Singapore: Colonial District National Monuments Walking Tour, Singapore (Self Guided)

The Colonial District was founded by Sir Thomas Stamford Raffles on the east bank of the Singapore River. There are monuments that are recognized all over the world as symbols of Singapore and they evoke the city-state's rich historical past. This self-guided tour will lead you to the most famous national monuments of the Colonial District:
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Singapore: Colonial District National Monuments Walking Tour Map

Guide Name: Singapore: Colonial District National Monuments Walking Tour
Guide Location: Singapore » Singapore (See other walking tours in Singapore)
Guide Type: Self-guided Walking Tour (Sightseeing)
# of Attractions: 6
Tour Duration: 1 hour(s)
Travel Distance: 2.4 km
Author: vickyc
1
Merlion Statue

1) Merlion Statue (must see)

The Merlion (Malay: Singa-Laut) is a marketing icon with the head of a lion and the body of a fish, used as a mascot and national personification of Singapore. Its name combines "mer" meaning the sea and "lion". The fish body represents Singapore's origin as a fishing village when it was called Temasek, which means "sea town" in Javanese. The lion head represents Singapore's original name—Singapura—meaning "lion city" or "kota singa". The symbol was designed by Alec Fraser-Brunner, a member of the Souvenir Committee and curator of the Van Kleef Aquarium, for the logo of the Singapore Tourism Board (STB) in use from 26 March 1964 to 1997 and has been its trademarked symbol since 20 July 1966. Although the STB changed their logo in 1997, the STB Act continues to protect the Merlion symbol. Approval must be received from STB before it can be used. The Merlion appears frequently on STB-approved souvenirs. The merlion—a statue with the body of a fish and the head of a lion—occurs in a number of different artistic traditions. Lions with fishtails can be found on Indian murals at Ajanta and Mathura, and on Etruscan coins of the Hellenistic period. Merlions, or ‘heraldic sea-lions’, are an established element of Western heraldry, and have been used on the coat of arms of the cities of Portsmouth and Great Yarmouth in the United Kingdom; the City of Manila; and the East India Company.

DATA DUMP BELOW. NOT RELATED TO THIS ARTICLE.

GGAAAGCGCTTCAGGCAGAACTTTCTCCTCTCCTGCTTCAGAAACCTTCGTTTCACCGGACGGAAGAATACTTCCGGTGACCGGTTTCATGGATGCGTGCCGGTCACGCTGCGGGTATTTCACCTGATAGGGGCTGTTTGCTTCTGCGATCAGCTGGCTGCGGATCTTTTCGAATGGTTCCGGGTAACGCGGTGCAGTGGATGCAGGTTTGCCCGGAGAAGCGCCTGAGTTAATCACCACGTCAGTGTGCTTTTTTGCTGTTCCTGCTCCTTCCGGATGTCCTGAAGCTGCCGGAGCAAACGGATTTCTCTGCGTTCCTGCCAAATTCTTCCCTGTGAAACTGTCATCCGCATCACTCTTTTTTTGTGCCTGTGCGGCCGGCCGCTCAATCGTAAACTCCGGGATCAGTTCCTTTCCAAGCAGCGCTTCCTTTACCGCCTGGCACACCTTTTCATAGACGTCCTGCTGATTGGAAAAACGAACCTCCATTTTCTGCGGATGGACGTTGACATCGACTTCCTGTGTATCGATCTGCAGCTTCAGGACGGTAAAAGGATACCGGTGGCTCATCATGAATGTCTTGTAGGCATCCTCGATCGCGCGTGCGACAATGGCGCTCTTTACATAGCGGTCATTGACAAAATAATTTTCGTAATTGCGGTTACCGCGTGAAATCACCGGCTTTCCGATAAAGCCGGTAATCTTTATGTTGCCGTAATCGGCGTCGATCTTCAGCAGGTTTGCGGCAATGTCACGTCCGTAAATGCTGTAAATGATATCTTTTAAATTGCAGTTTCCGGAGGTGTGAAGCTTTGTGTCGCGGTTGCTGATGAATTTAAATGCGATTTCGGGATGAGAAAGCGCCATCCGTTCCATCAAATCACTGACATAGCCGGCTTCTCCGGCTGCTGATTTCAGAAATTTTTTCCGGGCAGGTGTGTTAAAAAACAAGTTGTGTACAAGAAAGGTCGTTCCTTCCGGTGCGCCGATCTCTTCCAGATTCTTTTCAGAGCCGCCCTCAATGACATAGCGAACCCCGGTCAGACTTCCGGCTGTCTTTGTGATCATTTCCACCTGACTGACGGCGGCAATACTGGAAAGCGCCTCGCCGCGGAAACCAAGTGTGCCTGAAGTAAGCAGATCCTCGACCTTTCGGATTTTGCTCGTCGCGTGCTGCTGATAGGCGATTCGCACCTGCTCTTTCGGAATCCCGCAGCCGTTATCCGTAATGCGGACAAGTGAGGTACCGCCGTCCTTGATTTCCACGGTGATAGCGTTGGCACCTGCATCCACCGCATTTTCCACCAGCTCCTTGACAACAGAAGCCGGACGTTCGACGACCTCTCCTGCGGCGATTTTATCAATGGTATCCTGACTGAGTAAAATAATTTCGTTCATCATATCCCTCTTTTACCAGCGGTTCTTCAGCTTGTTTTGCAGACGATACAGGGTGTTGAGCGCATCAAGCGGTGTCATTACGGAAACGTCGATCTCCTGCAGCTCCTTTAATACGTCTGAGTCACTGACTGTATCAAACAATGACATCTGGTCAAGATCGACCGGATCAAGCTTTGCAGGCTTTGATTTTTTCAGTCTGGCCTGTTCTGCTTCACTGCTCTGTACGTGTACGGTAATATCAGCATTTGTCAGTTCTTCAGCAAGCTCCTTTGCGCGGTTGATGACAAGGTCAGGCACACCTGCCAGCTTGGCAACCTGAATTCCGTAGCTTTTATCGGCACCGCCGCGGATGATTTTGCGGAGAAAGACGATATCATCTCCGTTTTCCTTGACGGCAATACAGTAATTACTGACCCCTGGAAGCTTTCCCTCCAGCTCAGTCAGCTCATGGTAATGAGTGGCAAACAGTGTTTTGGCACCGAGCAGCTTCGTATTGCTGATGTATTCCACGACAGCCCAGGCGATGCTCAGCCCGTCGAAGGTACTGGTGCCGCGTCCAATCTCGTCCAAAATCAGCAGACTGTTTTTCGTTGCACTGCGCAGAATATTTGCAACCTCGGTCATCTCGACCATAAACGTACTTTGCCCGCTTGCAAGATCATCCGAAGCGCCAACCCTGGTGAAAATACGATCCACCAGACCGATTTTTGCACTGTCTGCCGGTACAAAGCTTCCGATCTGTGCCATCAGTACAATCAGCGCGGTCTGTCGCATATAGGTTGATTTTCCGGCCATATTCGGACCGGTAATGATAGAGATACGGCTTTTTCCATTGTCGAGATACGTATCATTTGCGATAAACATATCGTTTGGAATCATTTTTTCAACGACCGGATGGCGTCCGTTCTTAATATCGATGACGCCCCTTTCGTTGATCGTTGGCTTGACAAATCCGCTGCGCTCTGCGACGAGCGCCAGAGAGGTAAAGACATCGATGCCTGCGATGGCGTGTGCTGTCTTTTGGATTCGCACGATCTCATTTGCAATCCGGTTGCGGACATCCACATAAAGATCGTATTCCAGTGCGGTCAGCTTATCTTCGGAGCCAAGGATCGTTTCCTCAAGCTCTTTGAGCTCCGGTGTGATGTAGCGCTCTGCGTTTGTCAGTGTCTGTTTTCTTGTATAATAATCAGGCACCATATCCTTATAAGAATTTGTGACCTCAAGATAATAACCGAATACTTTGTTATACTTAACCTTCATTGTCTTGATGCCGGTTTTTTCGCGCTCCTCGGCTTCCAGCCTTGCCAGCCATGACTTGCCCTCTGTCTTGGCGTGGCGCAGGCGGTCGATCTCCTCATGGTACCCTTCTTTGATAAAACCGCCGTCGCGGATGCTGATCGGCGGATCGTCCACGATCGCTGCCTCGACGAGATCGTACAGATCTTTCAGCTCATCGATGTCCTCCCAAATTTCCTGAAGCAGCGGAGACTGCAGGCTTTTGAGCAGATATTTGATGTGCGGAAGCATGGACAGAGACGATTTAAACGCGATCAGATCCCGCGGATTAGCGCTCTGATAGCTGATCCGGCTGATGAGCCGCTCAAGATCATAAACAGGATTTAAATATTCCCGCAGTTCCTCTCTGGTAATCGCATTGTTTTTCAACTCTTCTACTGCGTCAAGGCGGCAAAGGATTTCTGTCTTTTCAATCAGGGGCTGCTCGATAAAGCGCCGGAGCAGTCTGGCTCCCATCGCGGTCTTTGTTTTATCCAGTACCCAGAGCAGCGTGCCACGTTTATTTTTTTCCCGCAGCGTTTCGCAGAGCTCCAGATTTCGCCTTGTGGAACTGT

Why You Should Visit:
One good look at the Merlion and you'll be elevated to a transcendent plane of tourist bliss, having walked miles to see a statue of a fish+lion spouting water.

Tip:
Stand on the left of the Merlion for a commanding view of Marina Bay Sands.
Stand on the right of the Merlion for a most glorious view of the city skyscrapers and the Singapore Flyer.
Sight description based on wikipedia
2
Raffles' Landing Site

2) Raffles' Landing Site (must see)

The Raffles' Landing Site is marked by Sir Stamford Raffles' statue. Raffles was the person who founded Singapore. It is set on the north bank of the Singapore River, the place where the city first appeared. Now it is a modern business center of Singapore with skyscrapers all over the place. The Plaque at the landing site reads "On this historic site, Sir Thomas Stamford Raffles first landed in Singapore on 29th January 1819, and with genius and perception changed the destiny of Singapore from an obscure fishing village to a great seaport and modern metropolis."

Why You Should Visit:
This side of the river is the Civic Precinct, with government buildings, concert hall, galleries and museums – very different from Boat Quay and an enjoyable walk.
Sight description based on wikipedia
3
City Hall

3) City Hall

The City Hall of Singapore is a national monument where the government of the city sits. It is situated opposite the Padang which is a field reserved by Stamford Raffles - founder of the city - for public events. Nearby is the Supreme Court of Singapore. Visitors are allowed inside. They can see the Corinthian colonnade and the main building.
4
Saint Andrew's Cathedral

4) Saint Andrew's Cathedral